Thanks to Kentucky Department Of Natural Resources

Biologist Kate Heyden. “Most records are coming in from the western third and north-central parts of the state,” she adds. “Though part of the issue of finding barn owls may be getting access to old barns and silos on private property, my gut feeling is that even though we are likely missing some owls out there, the bird is still rare.  We have very few barn owls brought into rehab centers and few road kills. Nonetheless, we finally started putting boxes on poles this year in one of the best areas of the state for barn owls.  I’m hoping we’ll start some population expansion there.”

As with other states such as Ohio, where biologists have erected over 400 nest boxes on barns, and Illinois, where biologists have reported an increase from three known breeding pairs to over sixty, Kentucky is poised to bolster their barn owl populations through its ongoing nest box program, especially since the state possesses widespread prime habitat.

The Kentucky Department of Fish and Wildlife Resources encourages residents to install nest boxes and would like to learn more about nesting Barn Owls.  Please report Barn Owl nests to 1-800-858-1549 or to kate.slankard@ky.gov.

Barn Owls in Ohio

Ohio Barn Owls

Nest boxes in Ohio are helping increase the barn owl population

Nest boxes in Ohio are helping increase the barn owl population dramatically

Once very common in Ohio, barn owl populations dwindled since the 1950’s. Now the barn owl is making a dramatic comeback in the state, due to nest box programs being conducted by the Ohio Department of Natural Resources Division of Wildlife.

Since 1988 agency biologists have installed nest boxes on more than 400 barns. The number of nests known nests increased from 19 in 1988 to more than 100 in 2012, and that number is only increasing. Biologists believe many nest in areas other than these boxes.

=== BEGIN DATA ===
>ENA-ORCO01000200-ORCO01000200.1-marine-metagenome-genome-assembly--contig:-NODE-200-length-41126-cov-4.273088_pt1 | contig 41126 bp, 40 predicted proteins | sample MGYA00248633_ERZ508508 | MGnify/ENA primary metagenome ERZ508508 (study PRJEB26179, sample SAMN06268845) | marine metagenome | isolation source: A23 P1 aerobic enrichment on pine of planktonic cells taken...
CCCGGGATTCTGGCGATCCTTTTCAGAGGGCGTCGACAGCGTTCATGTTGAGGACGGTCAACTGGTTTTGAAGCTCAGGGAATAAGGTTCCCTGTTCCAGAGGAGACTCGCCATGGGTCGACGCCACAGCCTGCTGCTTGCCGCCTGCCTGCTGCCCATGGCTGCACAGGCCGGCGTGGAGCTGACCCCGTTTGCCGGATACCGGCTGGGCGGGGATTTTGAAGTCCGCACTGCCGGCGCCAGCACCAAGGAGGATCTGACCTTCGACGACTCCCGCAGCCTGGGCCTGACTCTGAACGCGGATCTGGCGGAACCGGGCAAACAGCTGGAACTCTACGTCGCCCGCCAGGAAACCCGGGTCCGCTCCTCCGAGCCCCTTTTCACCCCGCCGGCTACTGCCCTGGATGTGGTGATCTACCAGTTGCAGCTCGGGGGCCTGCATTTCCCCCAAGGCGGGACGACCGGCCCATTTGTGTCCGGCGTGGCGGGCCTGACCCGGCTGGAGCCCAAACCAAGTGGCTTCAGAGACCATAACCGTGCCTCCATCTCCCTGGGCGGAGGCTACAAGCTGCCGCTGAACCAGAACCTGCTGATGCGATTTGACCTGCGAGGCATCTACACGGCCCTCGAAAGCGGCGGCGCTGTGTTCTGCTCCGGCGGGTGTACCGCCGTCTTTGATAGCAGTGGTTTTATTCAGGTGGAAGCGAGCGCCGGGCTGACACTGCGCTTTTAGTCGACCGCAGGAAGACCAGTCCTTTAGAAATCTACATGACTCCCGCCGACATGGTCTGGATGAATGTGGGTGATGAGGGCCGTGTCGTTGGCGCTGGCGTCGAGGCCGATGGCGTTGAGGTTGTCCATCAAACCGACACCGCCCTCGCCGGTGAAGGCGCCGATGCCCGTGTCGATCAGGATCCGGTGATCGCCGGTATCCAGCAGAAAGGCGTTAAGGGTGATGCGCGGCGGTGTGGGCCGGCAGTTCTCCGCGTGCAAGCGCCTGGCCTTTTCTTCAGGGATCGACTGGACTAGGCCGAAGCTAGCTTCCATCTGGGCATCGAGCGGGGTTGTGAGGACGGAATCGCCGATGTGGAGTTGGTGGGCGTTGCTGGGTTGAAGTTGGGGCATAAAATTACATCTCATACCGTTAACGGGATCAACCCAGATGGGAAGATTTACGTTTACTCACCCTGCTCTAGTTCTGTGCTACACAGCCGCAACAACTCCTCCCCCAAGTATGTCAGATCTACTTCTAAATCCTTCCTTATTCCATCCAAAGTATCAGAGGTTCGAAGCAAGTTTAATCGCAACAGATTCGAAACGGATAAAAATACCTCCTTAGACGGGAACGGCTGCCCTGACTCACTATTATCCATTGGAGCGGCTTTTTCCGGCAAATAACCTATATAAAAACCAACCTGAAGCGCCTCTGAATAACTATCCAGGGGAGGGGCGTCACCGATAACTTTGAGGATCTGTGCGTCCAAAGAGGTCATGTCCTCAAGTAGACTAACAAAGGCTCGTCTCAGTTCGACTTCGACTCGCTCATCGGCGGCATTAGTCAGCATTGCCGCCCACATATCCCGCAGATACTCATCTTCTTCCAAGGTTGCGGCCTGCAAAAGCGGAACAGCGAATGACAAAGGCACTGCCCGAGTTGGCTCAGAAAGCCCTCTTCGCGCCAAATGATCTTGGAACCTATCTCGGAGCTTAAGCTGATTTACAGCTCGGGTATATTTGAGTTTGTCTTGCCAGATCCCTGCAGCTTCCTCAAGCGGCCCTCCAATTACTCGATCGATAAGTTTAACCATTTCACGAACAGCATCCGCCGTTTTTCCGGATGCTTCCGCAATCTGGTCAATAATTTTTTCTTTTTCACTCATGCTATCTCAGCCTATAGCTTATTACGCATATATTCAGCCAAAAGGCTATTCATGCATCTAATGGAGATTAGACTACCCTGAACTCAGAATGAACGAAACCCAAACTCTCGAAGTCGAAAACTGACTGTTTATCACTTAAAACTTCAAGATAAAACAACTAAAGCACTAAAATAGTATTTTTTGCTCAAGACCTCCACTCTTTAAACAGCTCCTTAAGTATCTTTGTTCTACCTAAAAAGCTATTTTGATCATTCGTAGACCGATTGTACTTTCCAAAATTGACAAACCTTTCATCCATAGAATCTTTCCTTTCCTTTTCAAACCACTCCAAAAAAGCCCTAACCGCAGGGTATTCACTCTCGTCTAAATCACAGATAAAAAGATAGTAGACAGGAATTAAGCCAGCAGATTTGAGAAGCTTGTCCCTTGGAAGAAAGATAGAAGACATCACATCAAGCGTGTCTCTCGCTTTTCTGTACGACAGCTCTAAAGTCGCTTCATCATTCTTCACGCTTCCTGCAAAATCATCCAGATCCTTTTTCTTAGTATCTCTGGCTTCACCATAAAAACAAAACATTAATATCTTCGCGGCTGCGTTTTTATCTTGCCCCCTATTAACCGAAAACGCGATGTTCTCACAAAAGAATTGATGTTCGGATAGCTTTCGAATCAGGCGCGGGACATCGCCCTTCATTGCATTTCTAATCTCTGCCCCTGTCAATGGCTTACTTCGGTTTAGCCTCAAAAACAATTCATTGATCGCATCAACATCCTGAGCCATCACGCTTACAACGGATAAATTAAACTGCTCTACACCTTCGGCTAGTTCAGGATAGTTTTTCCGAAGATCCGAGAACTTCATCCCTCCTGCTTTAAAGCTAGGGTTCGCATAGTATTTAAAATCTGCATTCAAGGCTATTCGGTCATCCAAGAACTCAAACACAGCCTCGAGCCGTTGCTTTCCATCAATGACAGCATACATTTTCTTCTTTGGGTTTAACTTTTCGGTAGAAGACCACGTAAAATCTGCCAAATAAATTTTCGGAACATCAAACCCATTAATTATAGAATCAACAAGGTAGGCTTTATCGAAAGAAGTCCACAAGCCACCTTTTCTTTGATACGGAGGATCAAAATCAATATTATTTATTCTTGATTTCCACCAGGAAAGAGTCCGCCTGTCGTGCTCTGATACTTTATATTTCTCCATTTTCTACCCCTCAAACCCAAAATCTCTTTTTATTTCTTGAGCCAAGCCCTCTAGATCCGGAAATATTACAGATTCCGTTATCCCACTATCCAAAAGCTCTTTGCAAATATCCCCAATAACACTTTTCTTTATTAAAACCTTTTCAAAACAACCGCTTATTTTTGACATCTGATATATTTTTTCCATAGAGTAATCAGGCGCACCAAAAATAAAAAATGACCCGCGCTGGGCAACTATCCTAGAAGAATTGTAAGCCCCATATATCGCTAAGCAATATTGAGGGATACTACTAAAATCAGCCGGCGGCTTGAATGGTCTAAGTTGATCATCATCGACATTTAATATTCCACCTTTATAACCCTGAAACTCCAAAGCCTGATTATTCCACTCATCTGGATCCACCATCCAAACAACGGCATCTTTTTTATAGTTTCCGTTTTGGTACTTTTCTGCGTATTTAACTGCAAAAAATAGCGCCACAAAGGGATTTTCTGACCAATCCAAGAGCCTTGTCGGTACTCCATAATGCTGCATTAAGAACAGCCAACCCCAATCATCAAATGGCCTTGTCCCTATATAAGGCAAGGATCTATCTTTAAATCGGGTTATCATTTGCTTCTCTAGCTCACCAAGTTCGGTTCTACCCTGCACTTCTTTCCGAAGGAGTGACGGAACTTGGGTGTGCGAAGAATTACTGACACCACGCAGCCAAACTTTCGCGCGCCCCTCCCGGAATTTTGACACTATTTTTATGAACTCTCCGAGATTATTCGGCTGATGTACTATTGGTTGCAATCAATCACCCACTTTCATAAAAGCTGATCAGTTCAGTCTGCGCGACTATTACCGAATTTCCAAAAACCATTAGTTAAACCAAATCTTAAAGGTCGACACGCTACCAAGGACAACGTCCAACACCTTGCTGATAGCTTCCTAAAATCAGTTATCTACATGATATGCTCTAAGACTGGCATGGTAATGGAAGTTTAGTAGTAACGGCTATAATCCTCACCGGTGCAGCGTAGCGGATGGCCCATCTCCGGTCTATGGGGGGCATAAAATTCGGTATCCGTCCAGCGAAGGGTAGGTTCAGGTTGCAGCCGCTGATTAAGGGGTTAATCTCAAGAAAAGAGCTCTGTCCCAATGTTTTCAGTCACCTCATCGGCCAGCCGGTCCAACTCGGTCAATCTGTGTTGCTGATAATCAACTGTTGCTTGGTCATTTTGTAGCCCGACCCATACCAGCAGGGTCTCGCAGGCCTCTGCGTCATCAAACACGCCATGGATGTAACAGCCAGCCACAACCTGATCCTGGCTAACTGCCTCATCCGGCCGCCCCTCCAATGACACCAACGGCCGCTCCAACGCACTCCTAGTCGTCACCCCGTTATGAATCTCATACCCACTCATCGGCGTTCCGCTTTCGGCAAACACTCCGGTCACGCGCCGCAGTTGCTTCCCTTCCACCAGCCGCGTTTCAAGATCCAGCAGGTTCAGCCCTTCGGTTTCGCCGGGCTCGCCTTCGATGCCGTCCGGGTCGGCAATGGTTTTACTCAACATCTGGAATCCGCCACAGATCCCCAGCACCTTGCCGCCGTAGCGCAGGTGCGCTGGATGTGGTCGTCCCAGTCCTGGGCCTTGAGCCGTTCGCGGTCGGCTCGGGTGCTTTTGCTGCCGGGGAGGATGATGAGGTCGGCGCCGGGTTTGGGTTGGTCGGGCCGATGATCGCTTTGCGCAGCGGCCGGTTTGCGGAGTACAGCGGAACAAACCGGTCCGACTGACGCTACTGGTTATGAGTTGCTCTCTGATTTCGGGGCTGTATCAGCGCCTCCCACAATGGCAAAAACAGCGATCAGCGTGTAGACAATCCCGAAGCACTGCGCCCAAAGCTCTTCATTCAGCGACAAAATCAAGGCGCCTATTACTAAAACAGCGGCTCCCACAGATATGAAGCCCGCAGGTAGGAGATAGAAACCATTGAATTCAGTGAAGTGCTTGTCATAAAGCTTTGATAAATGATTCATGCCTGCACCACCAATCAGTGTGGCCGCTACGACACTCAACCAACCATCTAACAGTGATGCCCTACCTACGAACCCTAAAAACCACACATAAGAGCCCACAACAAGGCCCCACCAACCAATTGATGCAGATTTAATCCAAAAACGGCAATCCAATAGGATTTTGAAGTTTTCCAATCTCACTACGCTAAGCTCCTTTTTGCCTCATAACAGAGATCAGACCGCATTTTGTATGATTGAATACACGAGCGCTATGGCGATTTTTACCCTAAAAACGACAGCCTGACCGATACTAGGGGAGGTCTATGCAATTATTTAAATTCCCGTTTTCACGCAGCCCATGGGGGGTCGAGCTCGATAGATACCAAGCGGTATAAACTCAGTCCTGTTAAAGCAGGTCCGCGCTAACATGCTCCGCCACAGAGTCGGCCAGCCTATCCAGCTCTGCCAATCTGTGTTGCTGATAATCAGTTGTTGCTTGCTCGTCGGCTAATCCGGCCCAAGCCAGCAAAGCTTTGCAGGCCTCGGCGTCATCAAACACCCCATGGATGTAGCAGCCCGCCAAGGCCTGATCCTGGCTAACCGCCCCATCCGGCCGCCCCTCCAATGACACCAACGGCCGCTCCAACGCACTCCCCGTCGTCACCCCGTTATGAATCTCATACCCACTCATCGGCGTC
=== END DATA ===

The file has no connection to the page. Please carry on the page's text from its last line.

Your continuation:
Barn owls are doing particularly well in the southwestern region of the state in counties that border the Ohio River. But other rivers, orchards, cattle farms, and hay and wheat fields throughout the state also provide good habitat. Corn and soy farms, on the other hand, attract few of these owls.

The benefit to farmers in the region has high potential. One barn owl family will take approximately three thousand rodents per year, mainly voles, mice, and rats. These pests can breed out of control and eat huge amounts of grain, girdle trees in orchards, and cause untold damage to floors and wiring in barns and outbuildings. A family or two of owls on a farm can make a noticeable difference.

The Ohio DNR encourages residents to install nest boxes in good habitat. Reporting sightings of barn owls helps the Division of Wildlife biologists estimate how many live in Ohio. This information benefits conservation efforts by tracking where and how the owls live. People who have barn owls living near them, they are encouraged to call the ODNR Division of Wildlife at 800-WILDLIFE (945-3543) or email wildinfo@dnr.state.oh.us.

 

Illinois Barn Owls

Barn owls thrive in Louisiana

Illinois biologists have bolstered barn owl populations with nest box programs

Barn Owls in Illinois

Illinois has been one of those northern states that saw dramatic declines in barn owls, and grassland species in general. Once covered with forest, then with prairie and small farms, much of Illinois’ prairie has been developed, its small farms have dwindled, and hay, wheat, and cattle enterprises have been replaced with huge conglomerate-based farms of soy and corn. What was once a robust population of barn owls that inhabited practically every barn in the state has decreased to a smattering of nesting sites. However, the southern half of the state, with its many rivers and varied habitat has remained an area that contains a great deal of good barn owl habitat. The main issue for this rather large owl is the lack of suitable nesting cavities.

The Illinois Barn Owl Recovery Effort